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Andrew Ouellet captured the PASCO egg today - May 1, 2016 - from Byron with a flight from Avenal to Byron. Not only he made it to Byron, but he also made it back to Avenal in a much more challenging flight dodging large areas of over development, and apparently without some of his instruments after an electric failure. Wow!
This was exactly 1 year since the last PASCO Egg capture May 1, 2015. So who is next to capture the PASCO egg? ~ Reported by Ramy Yanetz
May 1, 2016
The most fun part of cross country flying to me is doing something new, whether it's going farther than ever before or flying over places I've never been. Sunday's forecast looked quite good - good enough to 'easily' capture the PASCO egg from Byron and fly over some terrain I'd never flown over in a glider. So, on Friday I coordinated with Ramy Yanetz to make sure I would be able to get a tow out of Byron after landing. Sunday morning I had my liability release paperwork in order and decided I'd fly north and make the call over Panoche. The flight north went without any trouble, reaching over 11k. I thought about detouring around Mt. Diablo but it was already nearly 3pm so I dropped straight in the pattern at Byron.
After landing, I looked back over the mountains just south of Livermore and noticed the weak clouds I flew under had vanished and there was a nice blue hole over the San Luis Reservoir due to the marine air pushing through the pass, cutting off the lift in the mountains and moving it east to the valley. Okay I thought, no big deal. Looking south I knew it was going to be a slower flight and decided to fly in the "just see how far you can get" mindset.
Took around a 3000 foot tow south and let off in decent lift. What looked to be over 100 miles of quite wide over-development was centered over the west side of the valley. I decided I better stay out in the spaced out cumulus forming over the sunny area of the valley, which took me way out East to Modesto. All of a sudden while parked in a thermal only about 25 miles from Tracy my Flarm, power to my Oudie flight computer and my audio vario go dead. I also smell smoke, but not super strong. I flight off the master switch for that battery (thankfully my radio is on a second independent power circuit and battery) and monitor the smoke smell while parked in the thermal. It didn't seem to be getting any worse so I carried on after reaching the height of the worthwhile lift and proceeded paralleling the OD, hopping from thermal to thermal with no high quality GPS source, no audio vario, and about 2.5 hours left on the internal Oudie battery. But the lift was good over the valley, pushing me up over 10.5k! "At least I'll be able to get halfway home" I thought to myself. An hour and a half later, after milking 2kt after 2kt thermal paralleling the OD, which had turned into a major squall line of rain, hail and lightning, it was time to dive under the shelf and through the precipitation towards Harris Ranch. Coming under the shelf, which started about 10 miles east of the line of hail, and about 15 miles west of Fresno I encountered an eerily smooth source of lift under the dark OD. As smooth as wave, it was near hands off circling with me checking the altimeter to make sure the gauges were still alive. With my mechanical vario stuck perfectly at 4kts with not the faintest bump, I took that lift to 8000 and made my dive through the line of hail headed for Harris Ranch.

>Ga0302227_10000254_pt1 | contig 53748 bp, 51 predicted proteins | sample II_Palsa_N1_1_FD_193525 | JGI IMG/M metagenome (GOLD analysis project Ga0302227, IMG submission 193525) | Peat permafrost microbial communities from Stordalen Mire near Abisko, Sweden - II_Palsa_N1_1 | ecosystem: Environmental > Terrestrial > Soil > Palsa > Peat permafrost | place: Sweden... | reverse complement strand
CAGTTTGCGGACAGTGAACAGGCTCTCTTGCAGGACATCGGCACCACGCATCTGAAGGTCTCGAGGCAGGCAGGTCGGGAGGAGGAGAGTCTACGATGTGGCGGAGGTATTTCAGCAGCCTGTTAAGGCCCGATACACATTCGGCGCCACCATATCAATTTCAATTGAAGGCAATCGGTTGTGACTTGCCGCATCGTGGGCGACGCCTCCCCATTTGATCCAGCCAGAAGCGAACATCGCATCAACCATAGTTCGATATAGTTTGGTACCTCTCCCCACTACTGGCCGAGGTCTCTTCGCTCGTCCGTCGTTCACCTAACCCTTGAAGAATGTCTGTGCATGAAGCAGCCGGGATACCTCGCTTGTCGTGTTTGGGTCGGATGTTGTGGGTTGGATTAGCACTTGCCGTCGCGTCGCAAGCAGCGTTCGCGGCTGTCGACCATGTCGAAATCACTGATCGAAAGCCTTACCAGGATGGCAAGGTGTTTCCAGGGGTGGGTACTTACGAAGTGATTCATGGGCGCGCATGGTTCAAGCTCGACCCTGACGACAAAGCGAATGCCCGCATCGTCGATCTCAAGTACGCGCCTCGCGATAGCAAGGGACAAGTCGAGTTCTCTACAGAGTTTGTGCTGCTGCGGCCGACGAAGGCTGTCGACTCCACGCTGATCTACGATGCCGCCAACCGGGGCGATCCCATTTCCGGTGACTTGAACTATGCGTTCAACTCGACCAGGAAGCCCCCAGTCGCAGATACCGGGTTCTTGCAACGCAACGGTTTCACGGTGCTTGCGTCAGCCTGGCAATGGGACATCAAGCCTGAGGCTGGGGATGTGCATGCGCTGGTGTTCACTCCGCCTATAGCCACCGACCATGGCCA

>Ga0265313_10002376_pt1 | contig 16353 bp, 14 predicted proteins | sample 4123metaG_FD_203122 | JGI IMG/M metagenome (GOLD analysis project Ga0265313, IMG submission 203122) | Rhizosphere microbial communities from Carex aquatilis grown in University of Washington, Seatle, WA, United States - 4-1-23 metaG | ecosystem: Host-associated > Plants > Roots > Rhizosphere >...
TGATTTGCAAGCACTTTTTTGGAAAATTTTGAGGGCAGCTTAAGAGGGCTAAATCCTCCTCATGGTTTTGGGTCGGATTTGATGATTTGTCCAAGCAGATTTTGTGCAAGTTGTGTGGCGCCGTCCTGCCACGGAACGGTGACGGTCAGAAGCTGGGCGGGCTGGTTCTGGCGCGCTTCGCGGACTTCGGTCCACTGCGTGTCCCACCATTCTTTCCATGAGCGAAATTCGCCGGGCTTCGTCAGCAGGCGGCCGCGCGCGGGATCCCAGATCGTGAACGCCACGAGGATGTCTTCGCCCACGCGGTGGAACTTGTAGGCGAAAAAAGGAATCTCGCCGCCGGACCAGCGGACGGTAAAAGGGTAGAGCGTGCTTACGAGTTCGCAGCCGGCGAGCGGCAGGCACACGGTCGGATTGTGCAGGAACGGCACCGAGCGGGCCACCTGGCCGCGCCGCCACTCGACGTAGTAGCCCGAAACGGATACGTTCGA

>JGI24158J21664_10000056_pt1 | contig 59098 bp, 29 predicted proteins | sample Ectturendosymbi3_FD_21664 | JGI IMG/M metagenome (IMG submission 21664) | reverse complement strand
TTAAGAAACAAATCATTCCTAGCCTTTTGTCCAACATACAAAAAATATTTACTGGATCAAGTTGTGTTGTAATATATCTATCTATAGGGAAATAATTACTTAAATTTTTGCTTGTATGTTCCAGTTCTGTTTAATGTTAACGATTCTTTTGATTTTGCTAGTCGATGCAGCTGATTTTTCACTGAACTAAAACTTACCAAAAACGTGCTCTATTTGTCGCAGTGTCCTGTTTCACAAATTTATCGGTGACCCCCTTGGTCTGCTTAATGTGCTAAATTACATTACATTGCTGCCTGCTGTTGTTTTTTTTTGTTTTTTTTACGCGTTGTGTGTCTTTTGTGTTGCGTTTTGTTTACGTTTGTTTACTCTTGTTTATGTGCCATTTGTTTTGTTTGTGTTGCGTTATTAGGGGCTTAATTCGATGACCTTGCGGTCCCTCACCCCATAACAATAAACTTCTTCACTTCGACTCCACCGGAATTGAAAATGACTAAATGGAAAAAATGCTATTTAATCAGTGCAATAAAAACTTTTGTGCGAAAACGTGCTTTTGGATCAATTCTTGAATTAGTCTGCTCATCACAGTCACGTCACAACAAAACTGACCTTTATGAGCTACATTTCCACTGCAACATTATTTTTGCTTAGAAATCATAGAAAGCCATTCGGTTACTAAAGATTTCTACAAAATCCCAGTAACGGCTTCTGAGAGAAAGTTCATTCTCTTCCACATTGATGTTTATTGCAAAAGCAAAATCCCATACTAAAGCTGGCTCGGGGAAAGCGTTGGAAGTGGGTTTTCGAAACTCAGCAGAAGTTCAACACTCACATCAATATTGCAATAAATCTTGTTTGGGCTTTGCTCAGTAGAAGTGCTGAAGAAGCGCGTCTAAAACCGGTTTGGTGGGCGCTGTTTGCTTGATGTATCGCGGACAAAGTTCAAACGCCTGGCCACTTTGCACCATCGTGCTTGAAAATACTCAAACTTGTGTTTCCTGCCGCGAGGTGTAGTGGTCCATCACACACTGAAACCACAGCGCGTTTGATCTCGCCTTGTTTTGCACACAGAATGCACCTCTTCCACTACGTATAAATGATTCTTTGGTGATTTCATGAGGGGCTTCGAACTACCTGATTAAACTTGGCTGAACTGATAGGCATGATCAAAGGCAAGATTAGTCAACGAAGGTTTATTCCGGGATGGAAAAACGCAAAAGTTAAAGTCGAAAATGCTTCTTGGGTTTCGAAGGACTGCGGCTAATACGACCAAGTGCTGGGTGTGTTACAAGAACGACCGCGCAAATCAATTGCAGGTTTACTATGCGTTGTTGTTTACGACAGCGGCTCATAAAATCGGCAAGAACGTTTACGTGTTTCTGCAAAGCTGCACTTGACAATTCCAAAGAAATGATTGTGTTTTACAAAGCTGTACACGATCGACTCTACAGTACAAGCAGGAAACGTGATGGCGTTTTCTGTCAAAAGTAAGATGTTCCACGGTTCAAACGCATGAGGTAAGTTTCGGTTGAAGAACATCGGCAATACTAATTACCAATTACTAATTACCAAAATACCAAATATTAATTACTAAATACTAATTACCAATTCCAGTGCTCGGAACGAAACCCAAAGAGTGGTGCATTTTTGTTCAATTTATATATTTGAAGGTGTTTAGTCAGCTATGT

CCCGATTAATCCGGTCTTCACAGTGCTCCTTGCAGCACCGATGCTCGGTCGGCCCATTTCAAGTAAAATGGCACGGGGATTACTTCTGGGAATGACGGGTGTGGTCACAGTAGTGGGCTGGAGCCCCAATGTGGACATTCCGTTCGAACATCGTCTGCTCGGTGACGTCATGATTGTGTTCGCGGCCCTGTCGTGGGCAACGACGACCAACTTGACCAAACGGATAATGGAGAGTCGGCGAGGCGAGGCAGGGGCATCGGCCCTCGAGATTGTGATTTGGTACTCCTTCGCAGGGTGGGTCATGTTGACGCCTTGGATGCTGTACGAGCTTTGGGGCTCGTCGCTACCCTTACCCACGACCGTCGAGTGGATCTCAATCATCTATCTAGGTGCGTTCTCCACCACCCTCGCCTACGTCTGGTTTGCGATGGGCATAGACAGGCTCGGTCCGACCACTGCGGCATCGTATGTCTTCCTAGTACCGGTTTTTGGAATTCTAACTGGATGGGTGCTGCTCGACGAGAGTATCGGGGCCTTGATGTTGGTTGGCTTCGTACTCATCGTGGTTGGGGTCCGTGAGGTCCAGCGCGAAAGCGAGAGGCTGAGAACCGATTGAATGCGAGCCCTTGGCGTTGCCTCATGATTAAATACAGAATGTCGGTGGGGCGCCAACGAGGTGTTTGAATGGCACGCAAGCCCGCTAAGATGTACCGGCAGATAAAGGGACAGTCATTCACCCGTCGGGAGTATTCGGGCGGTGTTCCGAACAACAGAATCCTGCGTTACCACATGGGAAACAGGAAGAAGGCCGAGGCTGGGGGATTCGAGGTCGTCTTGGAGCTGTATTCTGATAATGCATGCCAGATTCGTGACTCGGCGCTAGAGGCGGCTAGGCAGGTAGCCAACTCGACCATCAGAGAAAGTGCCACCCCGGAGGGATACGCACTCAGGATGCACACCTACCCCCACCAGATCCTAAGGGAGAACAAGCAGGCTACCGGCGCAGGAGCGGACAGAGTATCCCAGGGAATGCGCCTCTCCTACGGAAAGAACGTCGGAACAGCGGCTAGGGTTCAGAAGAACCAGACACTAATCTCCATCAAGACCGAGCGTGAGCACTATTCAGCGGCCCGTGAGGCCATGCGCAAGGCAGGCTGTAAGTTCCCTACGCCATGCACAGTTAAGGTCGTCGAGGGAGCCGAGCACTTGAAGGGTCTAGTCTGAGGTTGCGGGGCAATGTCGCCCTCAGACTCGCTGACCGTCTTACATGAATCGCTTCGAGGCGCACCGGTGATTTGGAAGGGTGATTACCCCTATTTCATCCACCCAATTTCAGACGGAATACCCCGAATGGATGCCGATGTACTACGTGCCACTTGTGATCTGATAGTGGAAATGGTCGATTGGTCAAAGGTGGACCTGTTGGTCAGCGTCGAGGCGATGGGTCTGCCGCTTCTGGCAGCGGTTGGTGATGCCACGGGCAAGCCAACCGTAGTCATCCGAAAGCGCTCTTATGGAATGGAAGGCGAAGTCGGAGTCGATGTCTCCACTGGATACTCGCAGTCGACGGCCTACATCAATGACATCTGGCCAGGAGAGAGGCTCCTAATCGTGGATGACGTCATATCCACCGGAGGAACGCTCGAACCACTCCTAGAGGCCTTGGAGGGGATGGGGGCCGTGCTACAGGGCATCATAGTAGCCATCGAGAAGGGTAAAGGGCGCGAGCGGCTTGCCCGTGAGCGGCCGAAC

I was fortunate to have found the nice climb because it was up to 1200 fpm sink as I lost 3300 feet in 5 minutes covering only about 7 miles. My comfortable glide to Harris Ranch soon disappeared. I decided if I could just make it through the sink to Harris, that would be a huge win for the day.
As Morgan and Karl had relayed over the radio, lift was to be found on the West side of the OD. At 3000 feet and about 35 miles out of Avenal my flight computer battery finally died, but I had already gotten my distances and required safe heights plotted out on my SF sectional chart to make HR, New Coalinga and Avenal. I decided to fly direct to New Coalinga and take it from there, but found quite a nice line of weak lift that essentially sustained my altitude past New Coalinga and all the way to Avenal, leaving me ample height to make the prison and return at redline for a celebratory low pass. After 2.5 hours heading north and 3.5 heading south, I was mentally and physically fried but happy. Julie helped me load my wings in the trailer and after chatting a bit, I packed up and headed home.
Quite a fun flight, but I wonder if I could have found that nice smooth 4kts of lift under the wide shelf of OD paralleling the squall line the entire way south. I was afraid if I dove under and found nothing but sink I'd be out of luck so I opted to stay in the sun and chase mediocre looking cumulus grinding it out over the center of the valley. Flying over the valley is quite a bit less stressful than mid-range on the mountains as fields and farm airstrips are plentiful. This fact had me repeatedly switching from towable airports to the most conveniently located fields for easier retrieves the couple times I got low (only once down to 2500 near Tracy and then in huge sink north of Harris Ranch).
More flight information and photos at http://www.soaravenal.com/
Central California Soaring Club - www.soaravenal.com - Avenal Airport, Avenal, CA. Central California Soaring Club Membership is open to anyone with an interest in soaring flight. From student pilots to diamond level cross country flying, CCSC membership accommodates everyone. Introductory flights to soaring and the CCSC are available for $99 with one of our certified pilots. You will start with a short briefing on the fundamentals of soaring and a briefing on your flight. Then you will board the glider flown by an experienced pilot. Read more on the Membership Info Page, or email: firstname.lastname@example.org.